I think sorrow at the loss of innocent desires is not sin, not unless the sorrow overwhelms godly joy and sours into cynicism and bitterness and drags a single person into isolation and sin rather than friendship and service. Paul spoke of his many sorrows (Romans 9:2; 2 Corinthians 6:10). It’s not wrong to have sorrow. But it is wrong not to rejoice and to live for others, and to become absorbed in cynicism and bitterness and self-pity.
The desire for marriage is in proper perspective when it does not diminish zeal to glorify God with the freedom of singleness.
“Marriage is a temporary covenant, just as full of sorrows as singleness is.”
Paul was just as vulnerable to loneliness as anyone. He said in 1 Thessalonians 3:1–2, “When we could bear it no longer, we were willing to be left behind at Athens alone, and we sent Timothy.” You can hear in that that he hated to be alone. He loved partnership, he loved friendship, he loved people. He needed people. But he wished everyone could have the freedom of singleness for ministry that he had (1 Corinthians 7:7). He knew that wasn’t God’s will for everybody. But he does reveal the possibilities of singleness that he loved.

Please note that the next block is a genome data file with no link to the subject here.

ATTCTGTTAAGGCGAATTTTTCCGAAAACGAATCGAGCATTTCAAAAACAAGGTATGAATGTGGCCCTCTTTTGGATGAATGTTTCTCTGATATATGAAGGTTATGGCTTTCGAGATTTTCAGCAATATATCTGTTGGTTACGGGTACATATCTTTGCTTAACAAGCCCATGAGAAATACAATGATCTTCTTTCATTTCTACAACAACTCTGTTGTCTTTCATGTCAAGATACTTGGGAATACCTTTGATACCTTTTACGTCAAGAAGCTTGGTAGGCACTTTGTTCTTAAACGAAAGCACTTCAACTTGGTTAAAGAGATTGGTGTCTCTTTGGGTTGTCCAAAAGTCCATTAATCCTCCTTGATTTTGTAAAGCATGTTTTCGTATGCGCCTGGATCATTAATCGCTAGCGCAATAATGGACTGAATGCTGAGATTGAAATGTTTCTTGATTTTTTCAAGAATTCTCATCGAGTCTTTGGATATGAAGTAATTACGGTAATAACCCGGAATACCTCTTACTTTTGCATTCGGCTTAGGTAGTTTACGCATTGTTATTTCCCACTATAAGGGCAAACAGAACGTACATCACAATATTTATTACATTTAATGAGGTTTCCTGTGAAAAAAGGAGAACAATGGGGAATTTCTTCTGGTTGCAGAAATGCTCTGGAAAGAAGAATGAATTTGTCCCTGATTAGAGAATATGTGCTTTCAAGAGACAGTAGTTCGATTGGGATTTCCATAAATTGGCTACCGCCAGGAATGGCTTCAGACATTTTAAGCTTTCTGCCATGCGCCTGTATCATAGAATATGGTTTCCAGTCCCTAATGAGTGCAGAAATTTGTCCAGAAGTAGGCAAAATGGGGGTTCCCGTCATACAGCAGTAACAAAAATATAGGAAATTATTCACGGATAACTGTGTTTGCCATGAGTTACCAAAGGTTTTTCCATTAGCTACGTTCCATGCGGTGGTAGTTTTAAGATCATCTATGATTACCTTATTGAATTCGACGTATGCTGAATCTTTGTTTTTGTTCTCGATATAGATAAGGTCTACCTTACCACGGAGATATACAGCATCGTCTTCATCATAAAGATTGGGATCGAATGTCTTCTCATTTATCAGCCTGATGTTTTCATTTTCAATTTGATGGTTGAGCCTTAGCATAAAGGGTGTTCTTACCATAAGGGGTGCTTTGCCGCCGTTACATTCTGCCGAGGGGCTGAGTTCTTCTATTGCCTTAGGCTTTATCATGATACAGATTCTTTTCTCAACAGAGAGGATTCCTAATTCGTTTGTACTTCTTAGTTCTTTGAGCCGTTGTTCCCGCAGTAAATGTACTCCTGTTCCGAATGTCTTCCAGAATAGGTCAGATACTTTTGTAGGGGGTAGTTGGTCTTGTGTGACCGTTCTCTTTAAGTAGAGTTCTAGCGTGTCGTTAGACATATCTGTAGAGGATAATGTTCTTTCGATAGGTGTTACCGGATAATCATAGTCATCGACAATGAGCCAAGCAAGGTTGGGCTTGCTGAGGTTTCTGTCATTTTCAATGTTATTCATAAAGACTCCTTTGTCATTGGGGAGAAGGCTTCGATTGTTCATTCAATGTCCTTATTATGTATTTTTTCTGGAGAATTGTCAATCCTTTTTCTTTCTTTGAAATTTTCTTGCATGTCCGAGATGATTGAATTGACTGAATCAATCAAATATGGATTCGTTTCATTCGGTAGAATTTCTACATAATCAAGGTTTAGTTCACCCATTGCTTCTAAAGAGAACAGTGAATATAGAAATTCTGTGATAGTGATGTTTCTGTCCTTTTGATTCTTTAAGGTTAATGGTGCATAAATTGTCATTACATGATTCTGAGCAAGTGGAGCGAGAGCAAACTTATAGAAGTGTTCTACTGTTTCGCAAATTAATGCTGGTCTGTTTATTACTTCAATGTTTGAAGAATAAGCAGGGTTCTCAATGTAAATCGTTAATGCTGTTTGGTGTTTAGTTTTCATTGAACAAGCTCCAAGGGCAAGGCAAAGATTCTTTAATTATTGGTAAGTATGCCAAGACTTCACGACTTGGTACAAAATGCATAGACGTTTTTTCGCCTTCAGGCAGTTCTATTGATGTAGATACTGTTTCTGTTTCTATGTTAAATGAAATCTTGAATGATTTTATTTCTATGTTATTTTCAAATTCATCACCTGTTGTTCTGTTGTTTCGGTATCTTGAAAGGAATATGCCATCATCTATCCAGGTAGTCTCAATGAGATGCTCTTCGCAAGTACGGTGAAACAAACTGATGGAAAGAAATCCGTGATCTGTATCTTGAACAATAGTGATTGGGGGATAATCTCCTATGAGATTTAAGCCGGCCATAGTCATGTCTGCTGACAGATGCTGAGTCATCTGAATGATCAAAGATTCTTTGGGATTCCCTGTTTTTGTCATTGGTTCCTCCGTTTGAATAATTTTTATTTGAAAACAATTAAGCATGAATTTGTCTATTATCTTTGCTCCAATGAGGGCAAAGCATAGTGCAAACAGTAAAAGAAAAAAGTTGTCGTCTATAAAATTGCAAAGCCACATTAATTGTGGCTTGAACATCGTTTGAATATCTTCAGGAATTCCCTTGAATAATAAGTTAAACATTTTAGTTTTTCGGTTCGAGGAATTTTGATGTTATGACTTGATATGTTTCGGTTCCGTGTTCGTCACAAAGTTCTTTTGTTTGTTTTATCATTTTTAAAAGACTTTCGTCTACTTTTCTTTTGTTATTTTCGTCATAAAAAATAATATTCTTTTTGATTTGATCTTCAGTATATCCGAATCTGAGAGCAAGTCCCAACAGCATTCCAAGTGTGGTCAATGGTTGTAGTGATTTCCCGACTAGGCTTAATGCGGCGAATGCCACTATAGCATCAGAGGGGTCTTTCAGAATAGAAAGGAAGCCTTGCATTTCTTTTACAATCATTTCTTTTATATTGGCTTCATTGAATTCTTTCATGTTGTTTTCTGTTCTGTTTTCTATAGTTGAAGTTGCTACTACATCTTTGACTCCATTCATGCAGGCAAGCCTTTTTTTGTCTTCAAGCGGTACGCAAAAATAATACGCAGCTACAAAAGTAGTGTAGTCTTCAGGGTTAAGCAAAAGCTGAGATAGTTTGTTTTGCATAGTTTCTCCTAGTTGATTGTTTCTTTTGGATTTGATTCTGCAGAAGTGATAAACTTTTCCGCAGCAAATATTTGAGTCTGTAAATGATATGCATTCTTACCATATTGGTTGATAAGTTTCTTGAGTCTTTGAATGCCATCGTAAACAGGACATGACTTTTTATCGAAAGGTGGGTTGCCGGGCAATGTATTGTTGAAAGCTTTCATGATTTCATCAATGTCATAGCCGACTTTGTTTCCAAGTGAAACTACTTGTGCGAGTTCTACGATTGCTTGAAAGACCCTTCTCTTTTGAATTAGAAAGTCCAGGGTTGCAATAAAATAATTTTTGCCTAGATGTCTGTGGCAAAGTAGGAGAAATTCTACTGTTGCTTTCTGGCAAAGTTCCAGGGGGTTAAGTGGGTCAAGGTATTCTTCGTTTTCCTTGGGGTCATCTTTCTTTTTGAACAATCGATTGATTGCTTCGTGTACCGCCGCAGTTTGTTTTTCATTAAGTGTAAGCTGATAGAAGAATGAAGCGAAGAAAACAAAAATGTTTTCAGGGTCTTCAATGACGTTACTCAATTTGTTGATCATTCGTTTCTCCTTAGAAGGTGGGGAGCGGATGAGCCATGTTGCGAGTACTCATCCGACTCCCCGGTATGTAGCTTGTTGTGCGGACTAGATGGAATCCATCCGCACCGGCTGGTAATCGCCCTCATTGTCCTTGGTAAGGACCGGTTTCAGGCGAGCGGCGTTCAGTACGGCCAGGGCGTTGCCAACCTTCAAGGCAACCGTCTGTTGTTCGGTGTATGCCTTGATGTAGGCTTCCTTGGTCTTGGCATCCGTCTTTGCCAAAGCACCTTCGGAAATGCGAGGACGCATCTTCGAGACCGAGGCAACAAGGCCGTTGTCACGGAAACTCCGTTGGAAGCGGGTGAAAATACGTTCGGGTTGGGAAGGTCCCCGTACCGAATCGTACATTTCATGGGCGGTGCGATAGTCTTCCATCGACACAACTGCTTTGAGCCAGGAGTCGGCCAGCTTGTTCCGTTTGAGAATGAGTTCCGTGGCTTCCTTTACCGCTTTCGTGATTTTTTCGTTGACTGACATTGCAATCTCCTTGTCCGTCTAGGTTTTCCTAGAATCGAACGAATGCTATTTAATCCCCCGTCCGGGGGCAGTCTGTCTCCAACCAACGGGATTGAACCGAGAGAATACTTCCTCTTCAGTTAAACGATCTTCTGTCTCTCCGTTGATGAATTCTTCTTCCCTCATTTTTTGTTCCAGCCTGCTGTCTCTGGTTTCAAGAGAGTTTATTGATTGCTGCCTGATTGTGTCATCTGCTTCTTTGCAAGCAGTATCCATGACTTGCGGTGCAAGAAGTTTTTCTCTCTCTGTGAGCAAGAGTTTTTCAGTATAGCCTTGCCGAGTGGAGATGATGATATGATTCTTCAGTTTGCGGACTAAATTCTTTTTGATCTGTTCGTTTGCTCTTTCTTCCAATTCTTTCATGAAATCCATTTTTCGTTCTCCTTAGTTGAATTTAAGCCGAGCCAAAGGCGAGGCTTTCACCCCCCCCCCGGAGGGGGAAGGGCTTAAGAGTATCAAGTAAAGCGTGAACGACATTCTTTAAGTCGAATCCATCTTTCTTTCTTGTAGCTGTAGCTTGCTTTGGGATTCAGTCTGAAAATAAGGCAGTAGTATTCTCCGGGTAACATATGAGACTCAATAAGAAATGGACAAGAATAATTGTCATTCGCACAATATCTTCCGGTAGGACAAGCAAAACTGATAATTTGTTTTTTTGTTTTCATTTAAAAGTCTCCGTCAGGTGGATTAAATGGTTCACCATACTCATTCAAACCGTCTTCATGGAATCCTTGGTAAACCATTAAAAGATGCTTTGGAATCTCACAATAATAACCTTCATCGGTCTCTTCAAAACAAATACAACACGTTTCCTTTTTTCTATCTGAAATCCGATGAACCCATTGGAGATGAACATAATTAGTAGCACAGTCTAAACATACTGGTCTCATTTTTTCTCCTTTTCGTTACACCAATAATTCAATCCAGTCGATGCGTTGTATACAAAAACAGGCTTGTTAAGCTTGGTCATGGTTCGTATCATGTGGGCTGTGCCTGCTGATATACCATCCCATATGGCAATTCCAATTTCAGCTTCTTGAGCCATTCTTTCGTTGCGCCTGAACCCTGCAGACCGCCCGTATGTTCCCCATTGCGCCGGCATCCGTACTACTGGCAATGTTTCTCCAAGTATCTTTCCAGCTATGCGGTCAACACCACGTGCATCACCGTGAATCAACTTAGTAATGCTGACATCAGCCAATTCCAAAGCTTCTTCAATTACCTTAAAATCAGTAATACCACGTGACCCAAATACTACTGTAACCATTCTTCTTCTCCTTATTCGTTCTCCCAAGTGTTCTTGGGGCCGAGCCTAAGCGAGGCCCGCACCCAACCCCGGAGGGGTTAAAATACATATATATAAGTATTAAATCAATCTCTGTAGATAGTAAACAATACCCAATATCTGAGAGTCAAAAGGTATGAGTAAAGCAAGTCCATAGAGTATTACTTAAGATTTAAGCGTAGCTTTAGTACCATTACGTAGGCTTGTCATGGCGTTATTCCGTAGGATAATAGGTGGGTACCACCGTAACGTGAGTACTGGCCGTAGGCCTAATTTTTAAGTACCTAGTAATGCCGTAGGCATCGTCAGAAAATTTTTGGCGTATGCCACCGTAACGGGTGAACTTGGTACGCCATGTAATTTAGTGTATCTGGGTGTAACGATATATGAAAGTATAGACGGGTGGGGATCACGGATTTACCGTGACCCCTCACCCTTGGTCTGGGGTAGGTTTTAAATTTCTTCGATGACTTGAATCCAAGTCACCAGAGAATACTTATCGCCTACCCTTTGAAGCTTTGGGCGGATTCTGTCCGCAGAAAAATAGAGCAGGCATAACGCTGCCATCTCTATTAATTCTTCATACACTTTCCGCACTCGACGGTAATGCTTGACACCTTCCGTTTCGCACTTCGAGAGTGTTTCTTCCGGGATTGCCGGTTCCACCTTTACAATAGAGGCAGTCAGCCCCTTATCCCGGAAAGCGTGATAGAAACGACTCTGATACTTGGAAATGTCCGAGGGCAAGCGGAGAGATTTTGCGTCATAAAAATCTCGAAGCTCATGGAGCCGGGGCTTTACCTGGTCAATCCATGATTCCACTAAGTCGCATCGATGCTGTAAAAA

The desire for marriage is in proper perspective when it is not intensified by unrealistic notions that marriage is the key to happiness.
In other words, it’s not wrong to dream about the kinds of happiness a person may have in marriage. But don’t let your desire intensify because you idealize marriage as heaven on earth. Not only is marriage not heaven on earth — it’s not heaven in heaven. It won’t be there: “In the resurrection they neither marry nor are given in marriage” (Matthew 22:30).
Let your desire for marriage be tempered and kept in proper perspective by this. Marriage is a temporary covenant, just as full of sorrows as singleness is, and pointing to a heavenly covenant, that single and married we enjoy.
Lastly, the desire for marriage is in proper perspective best when you’re part of a loving, Bible-preaching church. That is a family that will last forever.